Coconut and Lemongrass Prawns

I’ve just returned from a relaxing week in Wales, where the sun shone in all it’s glory and we spent the days exploring the coast line, swimming in the sea, eating tasty food and just generally relaxing. It was so good to have a change of scene after lockdown.

Returning to London I rather fancied eating prawns so set about making a curry – not an Indian one this time but more of a Burmese inspired dish with lemongrass, coconut and lime. I had recently been sent a most delicious pot of Maya’s Nørrebro Chilli Sauce. The name and back story immediately caught my attention. I’m loving the chilli on the viking helmet!

Maya was born and raised in Denmark in an area of Copenhagen called…you guessed it…… Nørrebro, to India parents. The chilli sauce is nod to her Indian origin with the design and aesthetics being very much Danish in style. The sauce tastes absolutely delicious and has no preservatives, salt or sugar and could be used in a number of ways. I’ve eaten it at breakfast with my wilted spinach and tomatoes, with scrambled eggs, avocado toast, but today I thought it would really work well in a prawn curry.

It tasted so delicious I thought I would share the recipe for you all to try. Maya has recently launched her business so I know would love some support, especially in these rather challenging times for anyone in the food business. You can order your jar here.

 

When you buy your prawns make sure to buy them with the shells on so that you can also make my prawn bisque with the shells. It takes around 10 minutes to remove the shells, although I like to keep the tails on – for aesthetic reasons mainly, if I’m honest. Pop the turmeric powder and a little salt over the prawns whilst you prep the other ingredients.

I added 2 tbsp of Maya’s chilli sauce, but start with one and then add the other a little later to see if the heat works for you. This is not meant to be a super hot blow-your-head-off curry, but one that the whole family can eat and enjoy that is full of delicious flavours.

Coconut and Lemongrass Prawns

Serves 4

900g prawns, remove shell but keep tails on and devein. Keep the shells to make this

1 tsp turmeric powder

1/2 tsp salt

1 tbsp vegetable oil

***

2 tbsp vegetable oil

1 red onion, finely chopped

1 heaped tbsp fresh ginger, grated

3 garlic cloves, grated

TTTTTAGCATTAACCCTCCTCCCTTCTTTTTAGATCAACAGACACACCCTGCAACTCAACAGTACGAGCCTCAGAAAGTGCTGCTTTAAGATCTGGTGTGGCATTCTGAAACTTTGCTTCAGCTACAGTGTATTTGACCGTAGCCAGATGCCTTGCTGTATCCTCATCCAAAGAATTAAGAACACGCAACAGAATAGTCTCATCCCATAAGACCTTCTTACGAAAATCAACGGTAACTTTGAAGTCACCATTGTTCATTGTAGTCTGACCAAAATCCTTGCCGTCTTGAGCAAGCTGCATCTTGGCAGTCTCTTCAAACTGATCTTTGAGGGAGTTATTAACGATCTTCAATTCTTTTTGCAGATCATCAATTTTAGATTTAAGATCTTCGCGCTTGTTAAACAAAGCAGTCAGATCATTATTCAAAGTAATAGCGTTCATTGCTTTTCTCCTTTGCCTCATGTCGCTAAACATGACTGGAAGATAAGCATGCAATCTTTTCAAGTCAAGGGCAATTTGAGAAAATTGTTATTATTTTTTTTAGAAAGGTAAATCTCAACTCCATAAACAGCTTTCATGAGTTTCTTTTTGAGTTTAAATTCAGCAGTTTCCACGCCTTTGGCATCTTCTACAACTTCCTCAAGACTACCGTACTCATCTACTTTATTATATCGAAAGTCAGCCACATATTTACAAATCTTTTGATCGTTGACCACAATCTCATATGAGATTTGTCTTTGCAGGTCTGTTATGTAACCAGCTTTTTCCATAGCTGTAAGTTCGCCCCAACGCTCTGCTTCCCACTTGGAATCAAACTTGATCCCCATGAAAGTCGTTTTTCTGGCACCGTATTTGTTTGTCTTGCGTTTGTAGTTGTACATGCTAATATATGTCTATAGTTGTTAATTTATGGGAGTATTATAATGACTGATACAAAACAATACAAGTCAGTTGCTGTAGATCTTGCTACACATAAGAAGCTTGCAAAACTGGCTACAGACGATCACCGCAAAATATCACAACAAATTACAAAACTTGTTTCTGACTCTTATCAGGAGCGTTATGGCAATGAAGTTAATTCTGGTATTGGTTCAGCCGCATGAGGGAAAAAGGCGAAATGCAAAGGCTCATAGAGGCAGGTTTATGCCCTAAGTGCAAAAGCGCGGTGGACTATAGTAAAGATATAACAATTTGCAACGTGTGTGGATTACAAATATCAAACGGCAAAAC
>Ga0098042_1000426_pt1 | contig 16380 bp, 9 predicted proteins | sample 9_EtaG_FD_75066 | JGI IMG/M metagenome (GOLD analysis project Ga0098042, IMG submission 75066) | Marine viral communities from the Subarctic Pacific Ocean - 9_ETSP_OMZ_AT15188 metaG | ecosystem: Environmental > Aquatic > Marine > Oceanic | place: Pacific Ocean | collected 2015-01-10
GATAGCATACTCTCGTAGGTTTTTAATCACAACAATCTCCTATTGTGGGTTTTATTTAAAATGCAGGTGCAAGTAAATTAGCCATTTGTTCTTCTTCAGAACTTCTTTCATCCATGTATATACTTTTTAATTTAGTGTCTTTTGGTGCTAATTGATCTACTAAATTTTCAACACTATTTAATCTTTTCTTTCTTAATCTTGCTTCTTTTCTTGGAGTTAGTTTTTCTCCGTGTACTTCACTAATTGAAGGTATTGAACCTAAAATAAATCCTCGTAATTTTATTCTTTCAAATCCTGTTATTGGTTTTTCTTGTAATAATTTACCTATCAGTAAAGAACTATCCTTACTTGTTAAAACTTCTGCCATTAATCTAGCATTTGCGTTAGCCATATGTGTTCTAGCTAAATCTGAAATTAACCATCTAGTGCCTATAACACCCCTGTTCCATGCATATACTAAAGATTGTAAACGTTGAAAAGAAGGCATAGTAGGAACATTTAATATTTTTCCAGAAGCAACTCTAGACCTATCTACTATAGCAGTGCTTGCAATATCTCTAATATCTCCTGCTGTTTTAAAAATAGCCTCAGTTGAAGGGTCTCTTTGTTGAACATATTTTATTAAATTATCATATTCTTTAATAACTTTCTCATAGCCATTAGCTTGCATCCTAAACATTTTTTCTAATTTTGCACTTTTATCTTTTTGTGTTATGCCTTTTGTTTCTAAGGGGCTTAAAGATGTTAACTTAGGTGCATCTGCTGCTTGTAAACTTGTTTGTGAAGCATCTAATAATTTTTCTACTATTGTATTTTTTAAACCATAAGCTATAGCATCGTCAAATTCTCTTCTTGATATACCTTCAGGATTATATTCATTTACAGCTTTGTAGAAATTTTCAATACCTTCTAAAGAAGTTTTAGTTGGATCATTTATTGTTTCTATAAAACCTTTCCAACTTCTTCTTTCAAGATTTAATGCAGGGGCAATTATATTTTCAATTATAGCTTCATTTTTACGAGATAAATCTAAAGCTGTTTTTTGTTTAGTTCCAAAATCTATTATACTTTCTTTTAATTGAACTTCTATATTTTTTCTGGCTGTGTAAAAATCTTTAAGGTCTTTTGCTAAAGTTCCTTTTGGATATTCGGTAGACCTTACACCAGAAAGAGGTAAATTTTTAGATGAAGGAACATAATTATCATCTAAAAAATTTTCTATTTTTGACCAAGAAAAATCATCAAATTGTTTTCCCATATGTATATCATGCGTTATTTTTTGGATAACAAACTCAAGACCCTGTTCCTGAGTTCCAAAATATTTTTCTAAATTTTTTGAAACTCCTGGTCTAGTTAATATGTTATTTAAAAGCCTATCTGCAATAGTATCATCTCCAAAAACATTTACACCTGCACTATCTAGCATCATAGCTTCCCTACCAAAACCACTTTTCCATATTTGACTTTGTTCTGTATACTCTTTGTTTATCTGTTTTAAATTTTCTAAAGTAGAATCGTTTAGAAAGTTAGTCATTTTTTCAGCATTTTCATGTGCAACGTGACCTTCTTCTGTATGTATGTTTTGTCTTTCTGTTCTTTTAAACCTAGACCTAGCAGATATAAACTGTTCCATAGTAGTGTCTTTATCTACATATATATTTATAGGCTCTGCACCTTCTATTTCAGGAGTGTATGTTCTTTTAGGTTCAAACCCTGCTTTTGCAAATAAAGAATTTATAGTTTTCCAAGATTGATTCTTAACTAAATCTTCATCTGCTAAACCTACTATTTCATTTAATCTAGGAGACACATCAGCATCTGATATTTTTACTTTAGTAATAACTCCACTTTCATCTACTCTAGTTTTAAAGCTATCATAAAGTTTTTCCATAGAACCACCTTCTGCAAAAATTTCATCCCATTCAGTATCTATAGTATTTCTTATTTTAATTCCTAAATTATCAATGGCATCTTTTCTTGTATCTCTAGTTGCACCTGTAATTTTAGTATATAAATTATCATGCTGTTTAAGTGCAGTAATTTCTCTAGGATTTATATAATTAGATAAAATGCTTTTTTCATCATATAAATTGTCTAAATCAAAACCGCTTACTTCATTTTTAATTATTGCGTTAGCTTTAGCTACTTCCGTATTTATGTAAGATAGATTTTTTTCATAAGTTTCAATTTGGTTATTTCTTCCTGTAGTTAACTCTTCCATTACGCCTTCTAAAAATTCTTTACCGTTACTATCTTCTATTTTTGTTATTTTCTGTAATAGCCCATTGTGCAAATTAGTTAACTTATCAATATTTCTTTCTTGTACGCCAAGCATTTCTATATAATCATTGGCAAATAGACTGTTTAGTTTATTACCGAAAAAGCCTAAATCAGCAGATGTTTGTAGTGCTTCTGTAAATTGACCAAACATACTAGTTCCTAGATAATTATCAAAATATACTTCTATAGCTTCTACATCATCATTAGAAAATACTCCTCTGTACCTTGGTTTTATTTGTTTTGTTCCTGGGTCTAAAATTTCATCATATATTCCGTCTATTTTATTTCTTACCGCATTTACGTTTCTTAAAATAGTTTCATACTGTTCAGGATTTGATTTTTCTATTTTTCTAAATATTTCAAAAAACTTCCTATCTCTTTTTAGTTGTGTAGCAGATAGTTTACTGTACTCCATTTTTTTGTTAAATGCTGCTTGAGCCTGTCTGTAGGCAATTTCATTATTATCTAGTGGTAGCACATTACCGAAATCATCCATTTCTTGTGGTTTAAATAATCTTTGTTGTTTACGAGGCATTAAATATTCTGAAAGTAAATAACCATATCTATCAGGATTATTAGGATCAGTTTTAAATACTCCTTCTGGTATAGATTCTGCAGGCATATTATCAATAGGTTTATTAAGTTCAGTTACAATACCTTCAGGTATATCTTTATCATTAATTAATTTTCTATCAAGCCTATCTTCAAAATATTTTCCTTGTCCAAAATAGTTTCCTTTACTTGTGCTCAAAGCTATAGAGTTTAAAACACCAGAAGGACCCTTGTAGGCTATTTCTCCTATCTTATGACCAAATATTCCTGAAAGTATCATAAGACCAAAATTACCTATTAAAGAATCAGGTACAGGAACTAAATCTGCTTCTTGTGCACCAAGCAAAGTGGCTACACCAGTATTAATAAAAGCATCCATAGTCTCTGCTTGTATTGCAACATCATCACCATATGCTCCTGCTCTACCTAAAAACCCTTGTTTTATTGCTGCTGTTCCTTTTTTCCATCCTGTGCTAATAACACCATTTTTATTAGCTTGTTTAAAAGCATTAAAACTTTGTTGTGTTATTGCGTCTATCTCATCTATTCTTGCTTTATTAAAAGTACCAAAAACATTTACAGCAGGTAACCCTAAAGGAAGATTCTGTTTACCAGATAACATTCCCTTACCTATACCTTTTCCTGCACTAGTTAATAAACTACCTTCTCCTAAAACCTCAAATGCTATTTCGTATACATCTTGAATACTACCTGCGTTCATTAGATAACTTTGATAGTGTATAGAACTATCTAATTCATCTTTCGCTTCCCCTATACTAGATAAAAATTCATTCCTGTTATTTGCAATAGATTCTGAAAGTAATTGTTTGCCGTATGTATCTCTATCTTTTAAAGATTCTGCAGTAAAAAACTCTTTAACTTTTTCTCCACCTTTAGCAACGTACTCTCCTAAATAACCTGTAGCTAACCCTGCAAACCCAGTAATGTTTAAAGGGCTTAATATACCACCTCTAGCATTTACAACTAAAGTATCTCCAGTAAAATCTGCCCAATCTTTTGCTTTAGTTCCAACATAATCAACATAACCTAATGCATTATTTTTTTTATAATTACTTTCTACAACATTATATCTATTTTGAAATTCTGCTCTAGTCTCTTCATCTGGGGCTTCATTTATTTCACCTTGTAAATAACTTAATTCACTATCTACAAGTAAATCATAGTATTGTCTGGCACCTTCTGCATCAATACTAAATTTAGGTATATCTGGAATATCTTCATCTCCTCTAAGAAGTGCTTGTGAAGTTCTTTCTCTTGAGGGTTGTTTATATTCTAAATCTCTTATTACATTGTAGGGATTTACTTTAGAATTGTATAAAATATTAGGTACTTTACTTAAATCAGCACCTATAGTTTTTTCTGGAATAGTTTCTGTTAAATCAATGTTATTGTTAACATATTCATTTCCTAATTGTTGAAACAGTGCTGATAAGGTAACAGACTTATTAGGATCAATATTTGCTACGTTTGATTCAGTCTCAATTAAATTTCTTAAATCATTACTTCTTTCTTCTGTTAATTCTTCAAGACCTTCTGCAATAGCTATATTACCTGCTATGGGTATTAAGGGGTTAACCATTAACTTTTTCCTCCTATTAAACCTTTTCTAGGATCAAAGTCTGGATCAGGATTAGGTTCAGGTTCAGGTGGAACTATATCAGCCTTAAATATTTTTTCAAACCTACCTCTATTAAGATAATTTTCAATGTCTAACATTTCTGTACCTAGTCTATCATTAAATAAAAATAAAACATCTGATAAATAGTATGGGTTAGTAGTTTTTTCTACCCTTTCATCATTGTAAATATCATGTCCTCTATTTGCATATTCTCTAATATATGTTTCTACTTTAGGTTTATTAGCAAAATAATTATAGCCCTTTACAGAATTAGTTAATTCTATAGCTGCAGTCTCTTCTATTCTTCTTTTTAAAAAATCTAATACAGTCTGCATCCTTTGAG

2 lemongrass, ends and outer skin removed and cut into 3 pieces each

1 tbsp Maya’s Nørrebro Chilli Sauce

1 tsp salt

400ml coconut milk

2 tbsp fish sauce

1 tsp jaggery/brown sugar

2 medium sized tomatoes, blended

1 more tbsp Maya’s Nørrebro Chilli Sauce, optional

1 lime, juice only

 

  1. In a bowl add the prawns, turmeric powder and salt and mix well. Leave for 10 mins
  2. In a frying pan heat the oil and add half the prawns so that they bronze. A couple of minutes on each side will be sufficient. Remove and leave on a plate whilst you gently fry the remaining prawns.
  3. In a slightly deeper pan than a frying pan, heat the oil and when it is hot add the red onion. Leave to lightly bronze which will take around 6-8 minutes.
  4. Add the grated ginger and garlic and lemongrass and mix well.
  5. After a couple of minutes add the coconut milk, jaggery/brown sugar and fish sauce. If there is any turmeric water from the bowl the prawns were in add this too.
  6. Add Maya’s Nørrebro chilli sauce and stir well. Leave to simmer whilst you blend the tomatoes in a chopper.
  7. Add the tomatoes and stir. Simmer for a further few minutes before adding the prawns. Keep the heat low and cover.
  8. Taste test the sauce and add one more tbsp of Maya’s Nørrebro chilli sauce if required. I did and it tasted heavenly.
  9. From the time the prawns are in the sauce they will only need 5 minutes before they are cooked.

Serve with some steamed rice and I finely chopped some savoy cabbage and added it to a pan with oil and fresh garlic which had softened. I then add a couple of tbsp of soy sauce and allow the cabbage to soften.

I was kindly gifted a pot of Maya’s Chilli Sauce, but all my view and opinions are my own.

 

 


The most delicious homemade prawn bisque

Have you ever had prawn bisque at a restaurant and wondered how you could recreate it back in your home? To remind you of those summer days spent by the sea, listening to the gentle lapping of the waves and the fishermans boats bobbing around in the water on the horizon. We associate food with memories and I hope my prawn bisque will bring back happy memories when you make it.  It’s surprisingly very simple indeed. Basically the next time you are cooking prawns in the shells – perhaps on the BBQ like we did.

OR even a curry – perhaps my Bengali prawn curry – make sure you keep the heads and tails – in fact the whole shell, as you will then be able to make the most exquisite prawn bisque afterwards. The pile of shells may not look pretty or particularly appetising, but I can assure you that after you’ve added the ingredients listed below and let it simmer gently for half an hour, all the flavours from the prawn shells are drawn out. Don’t worry about the heads and tails –  that all gets blitzed up and then after going through a sieve the bisque is completely smooth and delicate.

Seriously it is so good there will be no going back once you have made it once.

 

Prawn Bisque

serves 4 

All the prawn shells and heads from the prawns you used from your BBQ/curry. I had 800g of prawns and used all the shells

(even if I have a little less I still follow the same recipe and the same goes if you have a little more)